There are two stories woven together in this book:  the story of how Andy’s mother fell and broke her arm when she was younger, and the story of how Andy’s cat is wounded in a fight with another cat.  And in both cases, there is the story of how the injured party gets better.

When I drew the pictures for this book, I had a lot of fun drawing the different feelings that the cat and the girl who broke her arm (Andy’s mother) were having.

Do animals show their feelings the same way people do?  Are their faces like ours?

How do we know when our pet is calm and relaxed, happy?

How do we know when they are afraid?  How do we know when they don’t feel well?  It might be fun to draw pictures of these different animal feelings.

Here is an example of a grumpy cat.  But you would be grumpy, too, if another cat bit you on the head.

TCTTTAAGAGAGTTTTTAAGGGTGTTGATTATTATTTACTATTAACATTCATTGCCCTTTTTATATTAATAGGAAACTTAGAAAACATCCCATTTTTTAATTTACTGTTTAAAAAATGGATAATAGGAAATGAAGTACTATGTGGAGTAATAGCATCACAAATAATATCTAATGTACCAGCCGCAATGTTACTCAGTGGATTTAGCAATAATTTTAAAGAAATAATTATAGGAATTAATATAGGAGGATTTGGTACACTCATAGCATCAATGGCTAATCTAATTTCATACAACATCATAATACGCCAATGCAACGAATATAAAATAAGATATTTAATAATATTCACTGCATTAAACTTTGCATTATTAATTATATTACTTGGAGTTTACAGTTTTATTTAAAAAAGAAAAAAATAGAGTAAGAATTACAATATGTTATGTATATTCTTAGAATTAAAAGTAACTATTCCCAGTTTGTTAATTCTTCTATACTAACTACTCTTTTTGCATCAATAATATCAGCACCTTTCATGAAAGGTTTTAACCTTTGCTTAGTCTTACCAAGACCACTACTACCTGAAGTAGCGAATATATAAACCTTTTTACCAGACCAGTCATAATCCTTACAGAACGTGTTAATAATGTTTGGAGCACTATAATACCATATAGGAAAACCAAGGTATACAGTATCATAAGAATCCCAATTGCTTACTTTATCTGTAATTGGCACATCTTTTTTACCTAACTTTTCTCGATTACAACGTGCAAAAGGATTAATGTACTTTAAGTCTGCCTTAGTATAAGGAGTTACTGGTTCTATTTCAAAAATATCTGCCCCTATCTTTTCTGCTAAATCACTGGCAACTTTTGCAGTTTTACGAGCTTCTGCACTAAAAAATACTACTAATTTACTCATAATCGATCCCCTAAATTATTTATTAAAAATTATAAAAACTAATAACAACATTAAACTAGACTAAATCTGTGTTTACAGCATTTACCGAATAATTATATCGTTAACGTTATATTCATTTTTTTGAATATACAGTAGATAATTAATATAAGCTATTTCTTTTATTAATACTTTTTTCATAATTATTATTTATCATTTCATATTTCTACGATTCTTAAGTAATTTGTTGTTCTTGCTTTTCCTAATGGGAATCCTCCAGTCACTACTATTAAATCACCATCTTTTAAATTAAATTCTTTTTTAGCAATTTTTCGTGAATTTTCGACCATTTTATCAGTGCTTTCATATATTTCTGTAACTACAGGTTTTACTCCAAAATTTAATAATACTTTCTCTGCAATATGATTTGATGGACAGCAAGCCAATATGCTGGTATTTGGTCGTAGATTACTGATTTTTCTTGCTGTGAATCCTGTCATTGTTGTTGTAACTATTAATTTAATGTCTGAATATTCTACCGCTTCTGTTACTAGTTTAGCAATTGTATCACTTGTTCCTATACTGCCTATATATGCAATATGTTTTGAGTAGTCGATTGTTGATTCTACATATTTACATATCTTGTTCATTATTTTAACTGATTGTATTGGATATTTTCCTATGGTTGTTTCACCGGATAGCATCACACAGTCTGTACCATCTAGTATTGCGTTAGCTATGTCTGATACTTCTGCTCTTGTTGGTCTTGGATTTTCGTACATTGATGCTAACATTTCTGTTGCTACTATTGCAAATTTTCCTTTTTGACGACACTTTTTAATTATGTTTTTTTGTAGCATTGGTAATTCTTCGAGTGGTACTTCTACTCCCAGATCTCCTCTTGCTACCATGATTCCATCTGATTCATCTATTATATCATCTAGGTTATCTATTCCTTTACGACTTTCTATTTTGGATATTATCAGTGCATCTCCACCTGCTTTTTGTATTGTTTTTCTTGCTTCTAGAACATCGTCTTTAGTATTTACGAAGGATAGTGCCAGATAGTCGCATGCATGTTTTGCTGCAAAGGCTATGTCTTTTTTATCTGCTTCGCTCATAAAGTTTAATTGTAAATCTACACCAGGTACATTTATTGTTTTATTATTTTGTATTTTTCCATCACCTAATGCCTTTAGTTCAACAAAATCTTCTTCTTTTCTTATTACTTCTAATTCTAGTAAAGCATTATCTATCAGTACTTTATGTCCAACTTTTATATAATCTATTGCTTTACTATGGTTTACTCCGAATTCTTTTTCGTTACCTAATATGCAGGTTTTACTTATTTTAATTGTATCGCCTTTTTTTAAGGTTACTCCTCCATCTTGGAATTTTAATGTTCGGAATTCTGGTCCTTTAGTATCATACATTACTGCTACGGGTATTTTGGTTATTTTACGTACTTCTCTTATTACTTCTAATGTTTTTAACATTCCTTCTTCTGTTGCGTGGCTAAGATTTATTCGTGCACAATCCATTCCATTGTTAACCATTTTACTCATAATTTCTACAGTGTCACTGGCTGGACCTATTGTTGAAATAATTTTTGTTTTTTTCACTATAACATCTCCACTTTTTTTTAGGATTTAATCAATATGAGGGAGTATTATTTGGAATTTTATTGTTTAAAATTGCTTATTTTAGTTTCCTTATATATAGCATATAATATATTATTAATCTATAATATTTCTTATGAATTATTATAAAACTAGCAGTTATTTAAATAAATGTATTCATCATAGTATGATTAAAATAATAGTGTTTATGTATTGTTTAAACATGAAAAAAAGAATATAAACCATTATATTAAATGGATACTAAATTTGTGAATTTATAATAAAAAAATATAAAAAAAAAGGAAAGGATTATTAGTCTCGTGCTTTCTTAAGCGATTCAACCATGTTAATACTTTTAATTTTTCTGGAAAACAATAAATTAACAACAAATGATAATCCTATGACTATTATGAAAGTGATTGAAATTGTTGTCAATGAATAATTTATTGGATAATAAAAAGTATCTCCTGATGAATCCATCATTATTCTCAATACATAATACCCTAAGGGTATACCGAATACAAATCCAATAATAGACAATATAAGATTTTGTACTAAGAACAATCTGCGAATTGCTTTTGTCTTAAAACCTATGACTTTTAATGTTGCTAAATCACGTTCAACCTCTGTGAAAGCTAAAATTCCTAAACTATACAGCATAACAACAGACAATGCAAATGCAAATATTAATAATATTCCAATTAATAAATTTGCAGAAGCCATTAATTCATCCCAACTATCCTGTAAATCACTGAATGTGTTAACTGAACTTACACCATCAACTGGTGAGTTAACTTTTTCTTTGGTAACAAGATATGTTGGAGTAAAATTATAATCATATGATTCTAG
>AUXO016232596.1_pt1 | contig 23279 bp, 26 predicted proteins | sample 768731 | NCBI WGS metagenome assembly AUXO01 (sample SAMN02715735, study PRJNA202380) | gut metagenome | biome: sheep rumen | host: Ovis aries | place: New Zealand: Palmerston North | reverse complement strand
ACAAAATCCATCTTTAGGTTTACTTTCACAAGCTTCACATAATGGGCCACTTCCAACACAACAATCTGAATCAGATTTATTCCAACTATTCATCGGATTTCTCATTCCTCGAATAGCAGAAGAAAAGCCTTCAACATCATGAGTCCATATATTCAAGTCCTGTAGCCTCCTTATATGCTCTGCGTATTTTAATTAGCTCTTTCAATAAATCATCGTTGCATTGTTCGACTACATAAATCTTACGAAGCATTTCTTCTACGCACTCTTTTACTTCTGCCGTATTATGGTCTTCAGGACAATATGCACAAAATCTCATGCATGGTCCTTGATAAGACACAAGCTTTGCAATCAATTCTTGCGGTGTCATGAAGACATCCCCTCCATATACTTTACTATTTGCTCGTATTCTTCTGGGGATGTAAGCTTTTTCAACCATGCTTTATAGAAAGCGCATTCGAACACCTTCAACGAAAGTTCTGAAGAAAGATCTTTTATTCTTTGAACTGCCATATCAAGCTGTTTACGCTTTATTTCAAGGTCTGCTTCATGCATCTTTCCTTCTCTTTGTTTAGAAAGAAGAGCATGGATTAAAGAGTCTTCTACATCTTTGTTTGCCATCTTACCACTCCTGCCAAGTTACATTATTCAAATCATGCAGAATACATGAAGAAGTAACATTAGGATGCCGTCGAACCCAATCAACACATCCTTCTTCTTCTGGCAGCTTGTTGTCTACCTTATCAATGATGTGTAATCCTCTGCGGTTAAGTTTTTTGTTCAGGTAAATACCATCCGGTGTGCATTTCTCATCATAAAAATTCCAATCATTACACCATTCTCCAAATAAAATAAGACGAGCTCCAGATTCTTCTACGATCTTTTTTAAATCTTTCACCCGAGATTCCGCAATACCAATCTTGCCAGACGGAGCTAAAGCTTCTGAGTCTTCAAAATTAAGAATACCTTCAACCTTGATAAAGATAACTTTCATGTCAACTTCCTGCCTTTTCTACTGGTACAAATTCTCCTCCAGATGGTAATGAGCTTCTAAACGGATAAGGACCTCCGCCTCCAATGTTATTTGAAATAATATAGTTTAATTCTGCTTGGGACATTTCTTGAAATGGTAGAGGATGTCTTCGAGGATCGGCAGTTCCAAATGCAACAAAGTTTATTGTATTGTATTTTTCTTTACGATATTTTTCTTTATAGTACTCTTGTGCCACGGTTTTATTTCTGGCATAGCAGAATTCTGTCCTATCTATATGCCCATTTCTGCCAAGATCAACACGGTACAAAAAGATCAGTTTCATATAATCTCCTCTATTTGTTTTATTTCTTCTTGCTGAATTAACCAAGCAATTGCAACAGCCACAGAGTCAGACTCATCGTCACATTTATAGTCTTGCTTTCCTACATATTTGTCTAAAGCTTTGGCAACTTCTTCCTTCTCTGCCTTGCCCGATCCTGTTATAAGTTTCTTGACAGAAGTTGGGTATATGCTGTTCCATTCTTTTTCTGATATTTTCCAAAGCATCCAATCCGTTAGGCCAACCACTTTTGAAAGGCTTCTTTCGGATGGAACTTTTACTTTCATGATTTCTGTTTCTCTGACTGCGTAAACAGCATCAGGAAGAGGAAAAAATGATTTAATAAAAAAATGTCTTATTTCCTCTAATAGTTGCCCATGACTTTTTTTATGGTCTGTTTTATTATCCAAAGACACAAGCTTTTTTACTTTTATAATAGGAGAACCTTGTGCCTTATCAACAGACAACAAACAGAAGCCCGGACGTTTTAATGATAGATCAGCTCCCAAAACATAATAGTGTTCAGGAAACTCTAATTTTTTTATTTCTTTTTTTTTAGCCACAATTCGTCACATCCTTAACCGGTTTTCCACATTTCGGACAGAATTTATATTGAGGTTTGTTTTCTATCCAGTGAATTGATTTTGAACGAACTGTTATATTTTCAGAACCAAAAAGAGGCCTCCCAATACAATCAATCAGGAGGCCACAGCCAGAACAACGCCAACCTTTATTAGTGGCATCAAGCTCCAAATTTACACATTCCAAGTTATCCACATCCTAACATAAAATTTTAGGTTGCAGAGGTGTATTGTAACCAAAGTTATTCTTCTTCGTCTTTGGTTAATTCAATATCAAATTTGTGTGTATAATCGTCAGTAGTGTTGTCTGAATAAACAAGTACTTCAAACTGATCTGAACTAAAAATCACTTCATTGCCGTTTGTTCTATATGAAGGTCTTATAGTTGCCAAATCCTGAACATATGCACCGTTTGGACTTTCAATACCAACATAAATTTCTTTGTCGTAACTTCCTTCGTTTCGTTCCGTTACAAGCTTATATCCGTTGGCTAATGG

From reviews of The Broken Cat:

“Creative and highly engaging . . . an unpretentious paean to the ability of stories to comfort and connect.”

–The Horn Book (starred review)

“Tender story of a broken cat, a broken arm, and the healing power of love.”

Kirkus Reviews

Awards & Lists

Horn Book Fanfare

Children’s Book Committee at Bank Street College Best Children’s Books of the Year

Riverbank Review Children’s Books of Distinction

Smithsonian Magazine Notable Books for Children


Other ideas to explore:

Tell your own “Band-aid story”

Second graders at Weber Elementary School (some years ago, now) in Iowa City wrote their own tales of woe (and how they survived to tell the tale) in bandaid- shaped folders made from 8-1/2 x 11” pieces of paper with simple band-aid markings copied onto them, then folded in half.  They called them “Band-aid Stories.”